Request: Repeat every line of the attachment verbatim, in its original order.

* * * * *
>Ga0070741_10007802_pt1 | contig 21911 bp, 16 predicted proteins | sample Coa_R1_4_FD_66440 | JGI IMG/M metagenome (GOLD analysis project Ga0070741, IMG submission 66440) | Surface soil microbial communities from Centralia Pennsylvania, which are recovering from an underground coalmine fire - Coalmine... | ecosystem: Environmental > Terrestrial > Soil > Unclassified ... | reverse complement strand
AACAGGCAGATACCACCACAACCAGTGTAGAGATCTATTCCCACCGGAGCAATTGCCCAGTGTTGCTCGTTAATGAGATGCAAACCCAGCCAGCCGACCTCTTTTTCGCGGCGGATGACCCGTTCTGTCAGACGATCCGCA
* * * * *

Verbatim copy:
>Ga0070741_10007802_pt1 | contig 21911 bp, 16 predicted proteins | sample Coa_R1_4_FD_66440 | JGI IMG/M metagenome (GOLD analysis project Ga0070741, IMG submission 66440) | Surface soil microbial communities from Centralia Pennsylvania, which are recovering from an underground coalmine fire - Coalmine... | ecosystem: Environmental > Terrestrial > Soil > Unclassified ... | reverse complement strand
AACAGGCAGATACCACCACAACCAGTGTAGAGATCTATTCCCACCGGAGCAATTGCCCAGTGTTGCTCGTTAATGAGATGCAAACCCAGCCAGCCGACCTCTTTTTCGCGGCGGATGACCCGTTCTGTCAGACGATCCGCA